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Home / Asked & Answered / Knack for frac: DeWitt Ross & Stevens’ Esch carves out niche in sand industry

Knack for frac: DeWitt Ross & Stevens’ Esch carves out niche in sand industry

Bryan Esch (Staff photo by Kevin Harnack)

Bryan Esch (Staff photo by Kevin Harnack)

Bryan Esch credits being in the right place at the right time when it came to developing a successful law practice with a specialization in the frac sand industry.

An attorney with DeWitt Ross & Stevens in Madison, Esch was interested in environmental law and had the opportunity to work with someone in the fast-growing frac industry.

“I was able to create a niche and word just spread about what I did,” said Esch, who also said that he saw his number of clients increase once he added the term “frac sand industry” to his online bio.

Esch works with clients on all sides of the industry, from mining companies looking to develop projects to land owners who have sand on their property and are seeking to monetize.

“While I enjoy my work and working on projects, a challenge in the frac sand industry is knowing legitimate clients and projects from those with no substance,” he said. “You’re always going to have that when you work in an area where people want to make money quickly. I’ve learned how to weed those ones out.”

As interest in the frac sand industry has slowed, Esch has more time to focus on the rest of his business practice, which focuses on transactional deals, contracts and licensing, real estate and family business and succession planning.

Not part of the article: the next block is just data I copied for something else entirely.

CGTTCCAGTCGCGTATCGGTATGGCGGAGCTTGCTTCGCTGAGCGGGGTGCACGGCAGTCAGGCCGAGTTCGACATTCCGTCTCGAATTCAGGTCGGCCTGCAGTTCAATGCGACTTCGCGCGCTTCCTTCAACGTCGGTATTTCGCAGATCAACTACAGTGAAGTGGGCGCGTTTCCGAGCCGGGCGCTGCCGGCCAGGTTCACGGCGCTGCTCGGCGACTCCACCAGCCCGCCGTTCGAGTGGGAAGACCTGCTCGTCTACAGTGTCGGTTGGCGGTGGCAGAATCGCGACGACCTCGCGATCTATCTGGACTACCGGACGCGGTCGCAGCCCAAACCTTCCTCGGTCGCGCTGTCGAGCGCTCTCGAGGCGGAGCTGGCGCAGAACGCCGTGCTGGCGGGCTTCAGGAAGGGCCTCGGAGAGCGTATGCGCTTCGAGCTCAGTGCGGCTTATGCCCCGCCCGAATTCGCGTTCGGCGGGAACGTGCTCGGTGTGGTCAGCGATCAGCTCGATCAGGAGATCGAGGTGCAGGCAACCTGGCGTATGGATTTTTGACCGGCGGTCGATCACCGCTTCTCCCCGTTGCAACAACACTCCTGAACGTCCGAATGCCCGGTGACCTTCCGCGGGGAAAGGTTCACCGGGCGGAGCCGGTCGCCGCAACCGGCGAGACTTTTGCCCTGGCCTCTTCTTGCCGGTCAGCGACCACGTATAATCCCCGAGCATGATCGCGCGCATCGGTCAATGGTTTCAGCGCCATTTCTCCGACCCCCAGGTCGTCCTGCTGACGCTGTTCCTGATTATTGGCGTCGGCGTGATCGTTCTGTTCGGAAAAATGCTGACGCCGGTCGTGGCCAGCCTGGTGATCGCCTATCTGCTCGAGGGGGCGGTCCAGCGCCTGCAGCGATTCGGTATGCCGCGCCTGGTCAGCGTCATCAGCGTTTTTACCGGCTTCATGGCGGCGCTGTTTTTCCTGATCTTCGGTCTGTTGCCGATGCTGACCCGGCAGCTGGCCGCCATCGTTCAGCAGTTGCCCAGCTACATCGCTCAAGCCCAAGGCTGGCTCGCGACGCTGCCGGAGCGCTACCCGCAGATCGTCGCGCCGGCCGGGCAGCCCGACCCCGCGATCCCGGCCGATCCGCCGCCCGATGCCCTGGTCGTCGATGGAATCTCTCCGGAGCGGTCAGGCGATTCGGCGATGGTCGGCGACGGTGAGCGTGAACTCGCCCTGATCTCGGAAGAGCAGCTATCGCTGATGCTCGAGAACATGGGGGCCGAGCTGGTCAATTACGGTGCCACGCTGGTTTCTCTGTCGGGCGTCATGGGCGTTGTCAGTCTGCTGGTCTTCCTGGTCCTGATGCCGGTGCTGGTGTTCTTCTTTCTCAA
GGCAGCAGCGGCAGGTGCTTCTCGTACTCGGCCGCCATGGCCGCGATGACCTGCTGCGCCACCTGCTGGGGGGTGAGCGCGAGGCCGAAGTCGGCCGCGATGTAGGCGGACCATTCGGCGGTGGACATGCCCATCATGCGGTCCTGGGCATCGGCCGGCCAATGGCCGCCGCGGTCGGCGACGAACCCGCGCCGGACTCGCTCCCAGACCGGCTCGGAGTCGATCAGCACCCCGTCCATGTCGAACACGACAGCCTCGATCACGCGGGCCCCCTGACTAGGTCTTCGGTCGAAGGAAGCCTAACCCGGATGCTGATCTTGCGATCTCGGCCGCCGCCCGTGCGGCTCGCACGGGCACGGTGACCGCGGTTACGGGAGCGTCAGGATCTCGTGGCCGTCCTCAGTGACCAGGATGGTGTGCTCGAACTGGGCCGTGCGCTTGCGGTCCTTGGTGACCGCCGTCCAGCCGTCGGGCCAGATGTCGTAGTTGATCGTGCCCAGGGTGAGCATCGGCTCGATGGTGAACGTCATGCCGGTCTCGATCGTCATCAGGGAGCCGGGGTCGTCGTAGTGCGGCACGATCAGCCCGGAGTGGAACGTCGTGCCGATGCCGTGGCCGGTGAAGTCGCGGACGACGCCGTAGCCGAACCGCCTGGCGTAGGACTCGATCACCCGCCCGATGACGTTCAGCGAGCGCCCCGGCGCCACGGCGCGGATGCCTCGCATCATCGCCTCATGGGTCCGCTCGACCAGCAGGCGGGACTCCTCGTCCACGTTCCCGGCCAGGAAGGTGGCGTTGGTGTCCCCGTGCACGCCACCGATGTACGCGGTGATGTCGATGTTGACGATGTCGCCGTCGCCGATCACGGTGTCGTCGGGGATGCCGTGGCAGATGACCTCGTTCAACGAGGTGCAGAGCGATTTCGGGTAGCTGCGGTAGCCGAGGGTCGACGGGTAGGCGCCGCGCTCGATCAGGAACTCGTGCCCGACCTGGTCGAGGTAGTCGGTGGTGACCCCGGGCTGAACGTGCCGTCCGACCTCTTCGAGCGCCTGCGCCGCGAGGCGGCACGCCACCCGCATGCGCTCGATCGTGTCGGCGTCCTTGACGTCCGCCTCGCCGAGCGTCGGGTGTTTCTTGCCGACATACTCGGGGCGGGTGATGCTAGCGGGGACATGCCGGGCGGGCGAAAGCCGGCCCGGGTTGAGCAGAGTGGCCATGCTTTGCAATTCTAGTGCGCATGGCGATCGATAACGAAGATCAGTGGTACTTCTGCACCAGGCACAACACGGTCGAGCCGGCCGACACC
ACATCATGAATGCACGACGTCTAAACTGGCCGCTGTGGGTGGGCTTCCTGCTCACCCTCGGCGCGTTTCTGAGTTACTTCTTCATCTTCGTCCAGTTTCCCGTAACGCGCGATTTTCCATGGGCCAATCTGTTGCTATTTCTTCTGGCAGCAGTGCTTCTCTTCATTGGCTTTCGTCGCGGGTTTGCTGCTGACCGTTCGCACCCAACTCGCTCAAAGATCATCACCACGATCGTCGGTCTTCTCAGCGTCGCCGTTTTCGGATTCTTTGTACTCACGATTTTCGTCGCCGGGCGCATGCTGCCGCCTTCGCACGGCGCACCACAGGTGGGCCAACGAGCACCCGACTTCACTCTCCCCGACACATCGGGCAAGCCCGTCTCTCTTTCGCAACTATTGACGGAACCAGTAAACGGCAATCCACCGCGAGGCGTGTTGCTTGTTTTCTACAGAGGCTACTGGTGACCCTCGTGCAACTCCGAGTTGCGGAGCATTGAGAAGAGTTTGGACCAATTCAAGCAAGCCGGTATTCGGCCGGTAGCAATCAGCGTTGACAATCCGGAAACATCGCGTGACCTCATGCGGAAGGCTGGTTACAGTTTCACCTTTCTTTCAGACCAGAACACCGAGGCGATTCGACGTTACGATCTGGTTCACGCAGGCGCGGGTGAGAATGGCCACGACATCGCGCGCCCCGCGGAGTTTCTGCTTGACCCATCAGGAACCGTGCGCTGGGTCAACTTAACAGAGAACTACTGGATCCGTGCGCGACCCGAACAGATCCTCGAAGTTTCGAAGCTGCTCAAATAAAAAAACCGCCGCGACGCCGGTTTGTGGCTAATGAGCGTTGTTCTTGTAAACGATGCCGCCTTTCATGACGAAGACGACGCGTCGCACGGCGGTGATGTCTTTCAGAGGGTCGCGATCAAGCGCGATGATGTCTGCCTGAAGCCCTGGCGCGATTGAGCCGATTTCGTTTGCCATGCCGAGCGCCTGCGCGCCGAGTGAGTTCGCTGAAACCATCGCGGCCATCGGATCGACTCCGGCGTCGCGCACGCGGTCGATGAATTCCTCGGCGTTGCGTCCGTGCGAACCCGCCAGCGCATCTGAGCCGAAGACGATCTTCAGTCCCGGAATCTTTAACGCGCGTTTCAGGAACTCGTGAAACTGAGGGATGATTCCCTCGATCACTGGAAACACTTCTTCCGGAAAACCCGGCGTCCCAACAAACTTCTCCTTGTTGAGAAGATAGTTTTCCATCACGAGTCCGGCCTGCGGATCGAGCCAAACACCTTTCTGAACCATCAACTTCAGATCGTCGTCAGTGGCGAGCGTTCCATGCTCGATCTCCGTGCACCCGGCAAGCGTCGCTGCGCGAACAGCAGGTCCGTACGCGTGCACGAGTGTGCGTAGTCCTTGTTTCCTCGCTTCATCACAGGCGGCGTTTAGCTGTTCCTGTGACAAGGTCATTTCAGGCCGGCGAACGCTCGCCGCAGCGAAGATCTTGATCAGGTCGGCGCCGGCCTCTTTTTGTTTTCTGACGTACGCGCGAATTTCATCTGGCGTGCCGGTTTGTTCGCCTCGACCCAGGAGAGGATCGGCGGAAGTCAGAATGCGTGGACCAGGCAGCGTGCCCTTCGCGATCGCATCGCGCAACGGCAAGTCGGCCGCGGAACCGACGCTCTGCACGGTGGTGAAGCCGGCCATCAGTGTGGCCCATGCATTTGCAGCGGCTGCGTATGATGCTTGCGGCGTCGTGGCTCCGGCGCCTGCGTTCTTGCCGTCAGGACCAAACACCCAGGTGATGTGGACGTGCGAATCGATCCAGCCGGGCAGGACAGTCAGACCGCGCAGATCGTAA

“My practice is diverse, so it seems as one area slows down that another one picks up,” he said. “The goal is to have consistent clients and building up relationships whether they come to you weekly or monthly with their concerns.”

Esch said focusing on the client and his or her unique concerns is vital to his practice’s success.

“I’m really there as another member of the business’ team and focus on the value I’m bringing to the business owners with my insight and knowledge,” he said.

Wisconsin Law Journal: What makes your work important to you?
Bryan Esch: I enjoy helping people. Whether it is an entrepreneur starting a new business, a family business working on succession planning issues or an international corporation acquiring a business in Wisconsin, I like solving problems and helping clients accomplish their business goals.

WLJ: Who is your hero in the legal field?
Esch: Abraham Lincoln for being a self-made man, lawyer and the country’s greatest president; and my deceased colleagues — Jack De Witt, Norm Herro and Chuck Seibold, who were excellent attorneys, World War II heroes and, most importantly, always gentlemen.

WLJ: What do you do outside of work to deal with stress from the office?
Esch: I coach youth sports. Over the years I have coached my three children in tackle football, baseball, softball and basketball. I also serve on the athletic board at St. Maria Goretti Catholic School in Madison.

WLJ: What’s one thing many people get wrong about what you do?
Esch: Friends and family sometimes believe I am an expert in all areas of the law, including criminal laws like drunk driving penalties. I tell them that I learned everything I know about criminal law from the television show ‘Law & Order.’

WLJ: What’s one memory from law school?
Esch: My first semester at the University of Wisconsin Law School in the fall of 1994 when the law school was being deconstructed around us for a three-year renovation project. The project was finally completed the week of exams of my last semester. Needless to say, the renovation project created significant inconveniences for my law school class.

WLJ: Is there a certain case that stands out to you?
Esch: There are many memorable projects that came out of my work with frac sand clients. The frac sand industry in Wisconsin is a lot like a modern day Gold Rush with many memorable characters. I have enjoyed helping landowners secure their futures by selling their land or mineral rights and have prevented business clients from making bad deals with less than honest ‘wildcatters.’

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